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G-Poppers … June 29th, 2018

When G-Pop was growing up, the mayor of his small town had a young daughter named Jeannie.

Jeannie was smart.

Nobody liked Jeannie. The reason the students did not like Jeannie was that their parents did not like the mayor. So over supper conversation, it was made clear to the children that Jeannie was a problem.

Not much could be done by us young’uns during school session, but at recess, everyone got together and ridiculed, attacked, criticized and ostracized Jeannie. Matter of fact, one day it got so bad that our whole class had her cornered, trying to push her off the playground.

We didn’t plan on hurting her. We just wanted to make it clear that because of her father and the politics that made our parents angry, we were going to get her out of there. Three teachers came running up, and when they understood what was being attempted, the whole class was punished and we were not allowed to have recess for two weeks.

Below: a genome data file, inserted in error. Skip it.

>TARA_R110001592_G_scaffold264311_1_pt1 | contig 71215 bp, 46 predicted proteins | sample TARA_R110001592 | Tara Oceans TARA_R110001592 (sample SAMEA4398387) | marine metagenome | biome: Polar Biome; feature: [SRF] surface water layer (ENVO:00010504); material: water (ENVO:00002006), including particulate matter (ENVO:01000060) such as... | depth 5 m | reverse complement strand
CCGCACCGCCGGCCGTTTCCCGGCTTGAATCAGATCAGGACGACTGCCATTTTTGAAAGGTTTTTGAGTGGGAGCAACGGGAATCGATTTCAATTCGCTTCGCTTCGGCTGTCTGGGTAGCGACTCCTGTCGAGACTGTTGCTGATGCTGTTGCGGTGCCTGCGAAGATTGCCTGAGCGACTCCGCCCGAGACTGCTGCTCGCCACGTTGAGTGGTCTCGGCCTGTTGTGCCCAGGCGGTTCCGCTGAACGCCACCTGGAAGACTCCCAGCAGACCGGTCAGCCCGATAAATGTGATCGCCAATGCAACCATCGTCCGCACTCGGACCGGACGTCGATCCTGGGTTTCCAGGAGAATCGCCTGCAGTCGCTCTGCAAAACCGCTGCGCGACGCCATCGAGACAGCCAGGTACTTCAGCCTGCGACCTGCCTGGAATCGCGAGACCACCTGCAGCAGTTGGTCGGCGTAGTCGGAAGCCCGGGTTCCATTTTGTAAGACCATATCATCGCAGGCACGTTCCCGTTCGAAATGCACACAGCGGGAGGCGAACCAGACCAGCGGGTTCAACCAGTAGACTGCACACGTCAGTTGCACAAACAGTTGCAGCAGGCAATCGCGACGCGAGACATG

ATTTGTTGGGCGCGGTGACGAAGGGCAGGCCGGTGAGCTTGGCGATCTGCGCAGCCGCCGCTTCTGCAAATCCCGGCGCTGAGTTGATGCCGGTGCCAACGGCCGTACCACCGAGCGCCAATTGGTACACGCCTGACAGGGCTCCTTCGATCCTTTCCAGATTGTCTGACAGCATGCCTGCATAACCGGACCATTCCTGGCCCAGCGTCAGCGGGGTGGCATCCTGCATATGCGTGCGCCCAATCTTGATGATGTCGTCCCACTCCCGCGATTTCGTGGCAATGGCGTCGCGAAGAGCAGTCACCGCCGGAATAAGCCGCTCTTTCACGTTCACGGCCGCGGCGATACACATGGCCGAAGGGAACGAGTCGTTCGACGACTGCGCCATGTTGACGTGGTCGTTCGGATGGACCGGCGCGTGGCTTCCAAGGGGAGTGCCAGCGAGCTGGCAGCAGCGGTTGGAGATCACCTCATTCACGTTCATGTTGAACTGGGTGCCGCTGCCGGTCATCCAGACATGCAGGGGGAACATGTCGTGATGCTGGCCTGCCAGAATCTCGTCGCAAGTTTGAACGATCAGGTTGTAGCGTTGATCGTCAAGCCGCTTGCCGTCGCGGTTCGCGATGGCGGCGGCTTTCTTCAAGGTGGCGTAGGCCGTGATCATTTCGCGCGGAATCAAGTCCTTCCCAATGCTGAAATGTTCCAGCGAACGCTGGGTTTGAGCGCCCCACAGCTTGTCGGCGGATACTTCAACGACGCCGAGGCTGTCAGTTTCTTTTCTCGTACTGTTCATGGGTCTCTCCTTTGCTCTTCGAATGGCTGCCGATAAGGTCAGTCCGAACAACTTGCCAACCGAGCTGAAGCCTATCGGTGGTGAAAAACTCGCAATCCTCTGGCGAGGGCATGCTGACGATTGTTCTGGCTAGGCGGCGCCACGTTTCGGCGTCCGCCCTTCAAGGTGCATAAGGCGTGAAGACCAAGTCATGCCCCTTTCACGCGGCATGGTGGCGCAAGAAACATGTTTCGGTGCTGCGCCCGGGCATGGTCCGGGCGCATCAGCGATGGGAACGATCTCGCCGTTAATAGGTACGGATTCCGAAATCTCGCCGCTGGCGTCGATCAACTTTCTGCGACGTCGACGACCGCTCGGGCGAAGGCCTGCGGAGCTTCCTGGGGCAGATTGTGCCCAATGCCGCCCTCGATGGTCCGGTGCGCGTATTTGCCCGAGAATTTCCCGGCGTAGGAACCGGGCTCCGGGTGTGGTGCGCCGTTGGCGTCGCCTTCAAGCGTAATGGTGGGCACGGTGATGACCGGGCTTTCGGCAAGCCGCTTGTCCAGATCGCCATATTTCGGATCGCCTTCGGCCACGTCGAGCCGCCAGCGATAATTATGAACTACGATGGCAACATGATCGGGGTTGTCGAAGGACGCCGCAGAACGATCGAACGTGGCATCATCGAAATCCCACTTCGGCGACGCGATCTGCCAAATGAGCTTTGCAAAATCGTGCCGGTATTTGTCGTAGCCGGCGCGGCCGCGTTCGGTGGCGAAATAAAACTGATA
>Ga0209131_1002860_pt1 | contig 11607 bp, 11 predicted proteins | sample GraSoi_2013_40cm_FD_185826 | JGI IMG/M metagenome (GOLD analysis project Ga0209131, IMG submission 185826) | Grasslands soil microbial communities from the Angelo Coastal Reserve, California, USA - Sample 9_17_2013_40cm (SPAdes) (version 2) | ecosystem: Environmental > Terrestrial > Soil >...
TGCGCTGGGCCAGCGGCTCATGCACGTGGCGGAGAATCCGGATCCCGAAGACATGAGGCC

Jeannie was permitted to go home and be comforted by her parents. They were so shocked they put her in a private school and we never saw her again.

This came to G-Pop’s mind when the Little Red Hen–just as in the old tale–became fussy again. People took a thirty-five-year-old woman who was on “recess,” simply trying to enjoy dinner, and asked her to leave a restaurant simply because they did not agree with her politics, and did not appreciate her being the press secretary for President Donald Trump.